Yesterday's gridiron tilt between the Georgia Tech Yellow Jackets and the Georgia Bulldogs provided, I hope, another chapter in a great book of stories. Deadlines being what they are, this column was submitted well in advance of the game; I can only hope the Dawgs whipped the Humble Bumbles. The late Lewis Grizzard was the quintessential Georgia Bulldog fan. Among his many colorful contributions to Southern literature, he coined the phrase "clean old-fashioned hate" describing the Tech-Georgia relationship.

As with so many colloquialisms, there's a lot of truth to that statement. So much so, in fact, that as ...

November 28, 2010 | Nat Harwell | Columnists


Dog person can recant on cats

"Cats," one of Broadway's longest-running musicals, was playing at the Fox Theatre some years ago. Friends proposed a night out, and I accepted, despite not feeling even the least bit warm and fuzzy toward the subject cats, to put it mildly. Not long into it, I walked out. A stage full of human beings crawling about on all fours in cat costumes just didn't cut it, gave me heebie-jeebies, in fact.

November 26, 2010 | By Barbara Morgan | Columnists


A big day for small business

The Newton County Buy Local initiative is gaining momentum. In recent years, the community has come to understand the incremental impact of voting locally with their consumer dollars that help build a stronger local retail economy. In turn, this makes Newton County a more viable and desirable location for retail investment. Testimony to this fact is the announcement in the past few months of Cracker Barrel's decision to develop a new store, the opening of three new businesses and the expansion of existing business in downtown Covington.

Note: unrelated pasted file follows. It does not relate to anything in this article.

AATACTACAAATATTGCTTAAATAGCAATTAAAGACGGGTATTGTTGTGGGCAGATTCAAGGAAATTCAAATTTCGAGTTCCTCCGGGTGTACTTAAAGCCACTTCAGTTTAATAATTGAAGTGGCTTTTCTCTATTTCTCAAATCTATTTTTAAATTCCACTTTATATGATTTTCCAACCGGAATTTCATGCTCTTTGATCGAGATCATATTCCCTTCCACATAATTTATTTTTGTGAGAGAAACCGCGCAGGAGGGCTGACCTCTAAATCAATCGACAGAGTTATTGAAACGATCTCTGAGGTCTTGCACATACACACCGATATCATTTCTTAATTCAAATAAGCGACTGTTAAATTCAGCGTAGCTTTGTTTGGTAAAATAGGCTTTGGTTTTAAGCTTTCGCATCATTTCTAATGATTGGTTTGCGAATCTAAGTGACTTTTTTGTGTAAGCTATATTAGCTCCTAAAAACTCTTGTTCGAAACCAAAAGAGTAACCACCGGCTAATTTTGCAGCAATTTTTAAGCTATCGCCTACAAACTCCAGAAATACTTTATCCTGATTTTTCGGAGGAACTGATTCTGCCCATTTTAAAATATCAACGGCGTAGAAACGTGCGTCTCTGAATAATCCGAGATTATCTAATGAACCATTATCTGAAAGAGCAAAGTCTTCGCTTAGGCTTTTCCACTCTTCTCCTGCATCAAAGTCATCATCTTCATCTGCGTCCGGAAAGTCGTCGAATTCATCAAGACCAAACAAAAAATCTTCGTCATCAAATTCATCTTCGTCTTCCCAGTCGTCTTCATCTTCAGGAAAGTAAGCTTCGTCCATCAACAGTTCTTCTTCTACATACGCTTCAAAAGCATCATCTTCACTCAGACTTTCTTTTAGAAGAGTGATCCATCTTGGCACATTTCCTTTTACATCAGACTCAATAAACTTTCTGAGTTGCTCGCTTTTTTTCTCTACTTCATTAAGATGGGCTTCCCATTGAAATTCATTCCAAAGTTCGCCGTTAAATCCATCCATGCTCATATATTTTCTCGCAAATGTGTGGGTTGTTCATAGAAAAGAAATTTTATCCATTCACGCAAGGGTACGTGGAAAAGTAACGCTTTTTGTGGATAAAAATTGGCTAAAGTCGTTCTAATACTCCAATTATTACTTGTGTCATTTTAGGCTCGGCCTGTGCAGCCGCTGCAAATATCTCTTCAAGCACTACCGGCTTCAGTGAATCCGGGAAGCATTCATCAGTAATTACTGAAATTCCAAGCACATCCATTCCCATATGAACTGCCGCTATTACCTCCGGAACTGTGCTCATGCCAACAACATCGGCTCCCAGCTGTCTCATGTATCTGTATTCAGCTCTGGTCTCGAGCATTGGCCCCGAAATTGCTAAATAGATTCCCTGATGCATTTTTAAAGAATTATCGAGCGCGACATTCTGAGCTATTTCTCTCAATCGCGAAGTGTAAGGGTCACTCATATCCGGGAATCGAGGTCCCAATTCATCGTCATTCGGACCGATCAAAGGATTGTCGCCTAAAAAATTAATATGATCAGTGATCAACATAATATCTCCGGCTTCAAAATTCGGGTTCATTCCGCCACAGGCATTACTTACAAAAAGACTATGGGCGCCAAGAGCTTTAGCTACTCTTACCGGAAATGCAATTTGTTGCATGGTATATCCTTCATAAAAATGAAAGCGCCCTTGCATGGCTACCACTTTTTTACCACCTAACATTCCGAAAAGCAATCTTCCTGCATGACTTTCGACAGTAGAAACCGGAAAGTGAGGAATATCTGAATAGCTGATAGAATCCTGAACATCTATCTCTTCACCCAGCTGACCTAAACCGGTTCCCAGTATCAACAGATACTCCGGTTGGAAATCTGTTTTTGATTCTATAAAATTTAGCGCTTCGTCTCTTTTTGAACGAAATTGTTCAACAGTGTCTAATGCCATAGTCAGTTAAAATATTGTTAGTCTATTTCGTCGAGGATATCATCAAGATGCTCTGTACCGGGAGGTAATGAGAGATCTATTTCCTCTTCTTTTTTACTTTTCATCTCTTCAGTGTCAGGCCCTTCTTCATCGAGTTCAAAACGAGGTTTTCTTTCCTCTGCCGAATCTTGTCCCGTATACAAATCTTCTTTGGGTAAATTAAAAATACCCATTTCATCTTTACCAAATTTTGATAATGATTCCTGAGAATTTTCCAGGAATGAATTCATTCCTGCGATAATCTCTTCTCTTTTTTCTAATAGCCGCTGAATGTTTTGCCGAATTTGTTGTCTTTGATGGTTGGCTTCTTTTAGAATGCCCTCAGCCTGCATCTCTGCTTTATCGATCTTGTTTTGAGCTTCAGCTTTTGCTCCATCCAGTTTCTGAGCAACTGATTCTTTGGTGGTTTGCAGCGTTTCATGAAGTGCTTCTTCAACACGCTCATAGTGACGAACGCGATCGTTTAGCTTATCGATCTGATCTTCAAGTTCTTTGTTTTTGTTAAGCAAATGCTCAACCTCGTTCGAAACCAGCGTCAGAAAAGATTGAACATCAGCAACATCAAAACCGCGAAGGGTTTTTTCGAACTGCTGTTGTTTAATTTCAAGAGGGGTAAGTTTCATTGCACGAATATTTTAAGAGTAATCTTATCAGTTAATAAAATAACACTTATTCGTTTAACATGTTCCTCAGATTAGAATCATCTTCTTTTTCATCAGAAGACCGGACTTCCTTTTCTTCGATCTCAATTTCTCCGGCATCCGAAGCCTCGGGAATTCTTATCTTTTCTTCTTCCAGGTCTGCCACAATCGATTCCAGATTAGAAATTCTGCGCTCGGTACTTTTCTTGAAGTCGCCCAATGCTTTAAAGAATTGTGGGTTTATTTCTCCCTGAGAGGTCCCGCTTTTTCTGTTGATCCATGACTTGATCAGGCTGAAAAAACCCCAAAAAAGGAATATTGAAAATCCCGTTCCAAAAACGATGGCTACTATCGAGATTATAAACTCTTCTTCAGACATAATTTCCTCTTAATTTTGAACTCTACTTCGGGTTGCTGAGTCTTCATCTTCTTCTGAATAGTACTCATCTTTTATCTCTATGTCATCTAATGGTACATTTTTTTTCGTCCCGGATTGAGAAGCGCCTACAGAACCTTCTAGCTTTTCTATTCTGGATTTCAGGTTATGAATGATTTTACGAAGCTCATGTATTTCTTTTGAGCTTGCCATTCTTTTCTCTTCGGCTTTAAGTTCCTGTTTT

November 26, 2010 | By Josephine Kelly | Columnists


Celebrate life this season and laugh

I've got a new home.

November 24, 2010 | Tharon Giddens | Columnists


There is much to be thankful for

Thanksgiving is that time of year when we consider our manifold blessings, not the least of which is that the bald eagle won out as America's national bird. Ben Franklin proposed the turkey to symbolize the nation, and if the turkey was now protected, who knows what we'd be baking and slathering with giblet gravy on Thursday.

November 21, 2010 | Nat Harwell | Columnists


Films put Newton in the spotlight

This column is in response to several previous letters that have been submitted to The Covington News, to clarify what the facts are about the impact to our community concerning the film industry presence in Newton County.

November 21, 2010 | Hunter Hall Covington/Newton County Chamber of Commerce | Columnists


Grace Notes: See the place where God dwells

I rejoiced with drunkenness those who said to me, "Let us go to the house of the Lord" (Psalm 122:1).

November 19, 2010 | Jonathan E. Scharf | Columnists


Cutting more than waste

It looks like the midterm elections are going to lead to a witch hunt for government waste.

November 18, 2010 | Patrick Durusau | Columnists